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is there any clean way of doing this that works in all browsers?

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up vote 6 down vote accepted

Convert it into a PDF or an image and put that in the webpage.

Edit: Oops, Mark H is totally right. This solution won't work in lynx. Your best bet for all browsers is to convert your slide into ASCII art.

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1  
-1 for PDF (In all browsers). – Mark H Jul 9 '10 at 15:15
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So if you're trashing PDF, what's your alternative? – Jim B Jul 9 '10 at 15:36
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It's easier to downvote than offer a better solution. ;) – mipadi Jul 9 '10 at 15:52
    
Just being anal about web standards. There are web standard solutions (ie, google docs/scribd). If you use PDF, there's no guarantee it will display in a browser as opposed to opening an external PDF reader. If that's the case, why bother trying to make it web-compatible? – Mark H Jul 9 '10 at 16:22
    
Since when is Google Docs a "standard"? And how is it better than PDF? (In each case, you have to navigate to either another webpage or a PDF reader.) As for scribd, it's kind of annoying, especially for something simple like a single PowerPoint slide. (scribd's HTML5 stuff is better, but its iPaper solution wasn't that amazing. Also, scribd is hardly a "standard" either. (Doesn't iPaper require Flash, too?) I also said "or an image", since using a JPEG or PNG would be a standard way that would work in all browsers save for text-only browsers. – mipadi Jul 9 '10 at 16:41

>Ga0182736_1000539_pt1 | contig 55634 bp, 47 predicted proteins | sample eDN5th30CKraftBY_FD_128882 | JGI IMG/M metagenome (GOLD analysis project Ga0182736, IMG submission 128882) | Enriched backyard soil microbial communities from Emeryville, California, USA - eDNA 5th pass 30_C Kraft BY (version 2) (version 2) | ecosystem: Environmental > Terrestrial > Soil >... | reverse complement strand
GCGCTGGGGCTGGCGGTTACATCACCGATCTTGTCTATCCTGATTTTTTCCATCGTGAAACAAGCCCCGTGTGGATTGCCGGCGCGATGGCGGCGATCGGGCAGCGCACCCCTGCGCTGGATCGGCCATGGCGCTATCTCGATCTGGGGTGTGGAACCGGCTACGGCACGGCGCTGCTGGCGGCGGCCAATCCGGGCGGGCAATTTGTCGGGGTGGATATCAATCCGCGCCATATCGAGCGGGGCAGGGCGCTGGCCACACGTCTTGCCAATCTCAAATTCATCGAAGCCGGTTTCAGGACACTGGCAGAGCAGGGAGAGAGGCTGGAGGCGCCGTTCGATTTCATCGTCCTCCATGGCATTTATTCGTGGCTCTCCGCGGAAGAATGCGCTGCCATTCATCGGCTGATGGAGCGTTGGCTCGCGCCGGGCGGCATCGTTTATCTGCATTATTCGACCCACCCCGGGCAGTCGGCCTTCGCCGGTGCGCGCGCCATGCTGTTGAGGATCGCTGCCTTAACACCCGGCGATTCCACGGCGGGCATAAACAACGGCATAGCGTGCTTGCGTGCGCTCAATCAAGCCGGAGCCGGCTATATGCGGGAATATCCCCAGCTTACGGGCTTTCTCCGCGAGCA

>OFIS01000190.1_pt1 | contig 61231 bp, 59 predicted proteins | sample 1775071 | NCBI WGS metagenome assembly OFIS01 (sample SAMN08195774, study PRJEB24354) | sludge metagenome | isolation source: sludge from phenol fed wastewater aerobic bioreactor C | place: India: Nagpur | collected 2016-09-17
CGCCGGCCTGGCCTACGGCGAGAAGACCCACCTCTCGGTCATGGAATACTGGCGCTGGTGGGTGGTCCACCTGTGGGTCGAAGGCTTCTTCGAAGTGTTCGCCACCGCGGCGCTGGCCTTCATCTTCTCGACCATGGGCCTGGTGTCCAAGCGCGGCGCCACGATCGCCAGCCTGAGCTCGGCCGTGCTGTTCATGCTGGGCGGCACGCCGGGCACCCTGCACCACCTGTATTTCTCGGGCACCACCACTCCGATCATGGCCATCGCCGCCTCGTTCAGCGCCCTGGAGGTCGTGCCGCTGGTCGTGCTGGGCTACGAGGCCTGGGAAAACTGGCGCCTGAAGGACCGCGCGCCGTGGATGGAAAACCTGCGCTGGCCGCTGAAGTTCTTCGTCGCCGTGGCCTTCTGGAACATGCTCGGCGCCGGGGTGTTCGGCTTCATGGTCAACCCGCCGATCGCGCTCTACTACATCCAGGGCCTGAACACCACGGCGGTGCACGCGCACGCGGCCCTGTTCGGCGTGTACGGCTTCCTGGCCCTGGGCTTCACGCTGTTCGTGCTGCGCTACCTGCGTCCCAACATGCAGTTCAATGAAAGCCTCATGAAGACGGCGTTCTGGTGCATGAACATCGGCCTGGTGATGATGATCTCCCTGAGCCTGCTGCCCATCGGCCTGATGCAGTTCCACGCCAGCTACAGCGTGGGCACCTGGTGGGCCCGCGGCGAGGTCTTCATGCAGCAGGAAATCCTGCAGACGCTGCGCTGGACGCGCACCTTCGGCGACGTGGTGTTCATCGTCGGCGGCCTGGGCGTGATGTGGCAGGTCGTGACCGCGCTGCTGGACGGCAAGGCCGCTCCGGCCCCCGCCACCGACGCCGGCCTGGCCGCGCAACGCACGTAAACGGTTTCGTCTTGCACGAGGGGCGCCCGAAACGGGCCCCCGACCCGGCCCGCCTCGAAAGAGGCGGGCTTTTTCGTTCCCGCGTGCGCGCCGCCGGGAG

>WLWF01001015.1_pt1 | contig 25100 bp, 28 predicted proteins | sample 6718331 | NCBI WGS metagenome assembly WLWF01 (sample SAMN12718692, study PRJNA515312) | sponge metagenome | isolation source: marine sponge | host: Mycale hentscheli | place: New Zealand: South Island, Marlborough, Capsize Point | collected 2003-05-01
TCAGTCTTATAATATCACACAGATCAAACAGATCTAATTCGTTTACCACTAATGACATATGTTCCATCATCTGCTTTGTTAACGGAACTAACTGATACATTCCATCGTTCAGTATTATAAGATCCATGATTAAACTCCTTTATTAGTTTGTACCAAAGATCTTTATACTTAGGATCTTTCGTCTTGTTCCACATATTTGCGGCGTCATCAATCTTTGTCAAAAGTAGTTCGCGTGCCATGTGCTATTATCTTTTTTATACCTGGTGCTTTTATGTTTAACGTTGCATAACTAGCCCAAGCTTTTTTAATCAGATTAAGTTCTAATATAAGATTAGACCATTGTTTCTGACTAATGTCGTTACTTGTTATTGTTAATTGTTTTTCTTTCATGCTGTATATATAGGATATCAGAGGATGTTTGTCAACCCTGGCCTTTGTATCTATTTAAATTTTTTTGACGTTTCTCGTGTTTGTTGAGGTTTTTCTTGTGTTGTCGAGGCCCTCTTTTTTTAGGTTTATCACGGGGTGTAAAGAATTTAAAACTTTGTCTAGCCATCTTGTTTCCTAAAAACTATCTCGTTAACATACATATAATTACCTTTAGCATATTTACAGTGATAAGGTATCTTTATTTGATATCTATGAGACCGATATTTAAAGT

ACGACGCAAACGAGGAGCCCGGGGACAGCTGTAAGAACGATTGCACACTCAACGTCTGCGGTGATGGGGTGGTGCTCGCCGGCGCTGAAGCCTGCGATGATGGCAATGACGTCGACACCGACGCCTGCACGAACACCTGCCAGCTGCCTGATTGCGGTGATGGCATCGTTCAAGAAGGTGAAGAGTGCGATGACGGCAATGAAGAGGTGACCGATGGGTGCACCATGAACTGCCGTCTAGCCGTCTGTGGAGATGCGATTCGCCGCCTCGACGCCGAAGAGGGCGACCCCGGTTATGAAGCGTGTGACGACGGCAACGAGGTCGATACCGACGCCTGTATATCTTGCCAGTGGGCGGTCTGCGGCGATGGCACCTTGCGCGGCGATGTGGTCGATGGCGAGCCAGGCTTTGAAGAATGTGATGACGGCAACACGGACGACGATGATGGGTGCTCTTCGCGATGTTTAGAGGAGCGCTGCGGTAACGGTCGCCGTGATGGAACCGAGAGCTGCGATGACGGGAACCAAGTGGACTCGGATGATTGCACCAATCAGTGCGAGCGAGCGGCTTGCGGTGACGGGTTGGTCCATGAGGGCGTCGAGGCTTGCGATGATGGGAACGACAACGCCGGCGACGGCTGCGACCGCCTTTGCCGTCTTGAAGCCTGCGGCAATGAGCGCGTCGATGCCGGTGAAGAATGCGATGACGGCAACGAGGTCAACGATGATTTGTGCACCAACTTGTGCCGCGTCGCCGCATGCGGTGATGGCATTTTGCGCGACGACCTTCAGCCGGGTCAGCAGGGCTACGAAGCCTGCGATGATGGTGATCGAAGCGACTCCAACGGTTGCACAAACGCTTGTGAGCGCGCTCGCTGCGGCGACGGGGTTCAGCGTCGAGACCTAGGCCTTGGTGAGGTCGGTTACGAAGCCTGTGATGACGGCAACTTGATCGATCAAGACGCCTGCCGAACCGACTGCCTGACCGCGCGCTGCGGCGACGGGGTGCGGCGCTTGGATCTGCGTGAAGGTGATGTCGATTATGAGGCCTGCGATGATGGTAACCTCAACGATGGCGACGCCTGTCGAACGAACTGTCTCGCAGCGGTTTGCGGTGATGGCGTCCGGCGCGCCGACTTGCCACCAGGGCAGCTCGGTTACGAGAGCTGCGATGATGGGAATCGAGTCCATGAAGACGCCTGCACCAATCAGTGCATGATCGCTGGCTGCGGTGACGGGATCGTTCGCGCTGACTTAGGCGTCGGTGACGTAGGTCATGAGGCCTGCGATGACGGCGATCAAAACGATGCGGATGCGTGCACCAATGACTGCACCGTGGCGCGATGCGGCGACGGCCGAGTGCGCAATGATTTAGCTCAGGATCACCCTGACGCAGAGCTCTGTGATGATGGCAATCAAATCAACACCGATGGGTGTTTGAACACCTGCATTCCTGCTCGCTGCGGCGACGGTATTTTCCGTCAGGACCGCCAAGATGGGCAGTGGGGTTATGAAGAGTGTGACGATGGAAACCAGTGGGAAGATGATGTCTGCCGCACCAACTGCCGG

if your web app is on the internet, you can use dedicated ppt hosting services (SlideShare, etc.), that will manage this problem for you.

Theses services often use the Adobe flash technology that is availible (by plugins) on most browsers.

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-1 for Flash (In all browsers) – Mark H Jul 9 '10 at 15:24
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No solution can strickly "works in all browsers"... since no solution can show a ppt in Lynx (for example). Now, Flash (and PDF) can be printed on most browers (and not all browsers), which is a good compromise. – Benoit Courtine Jul 9 '10 at 15:32

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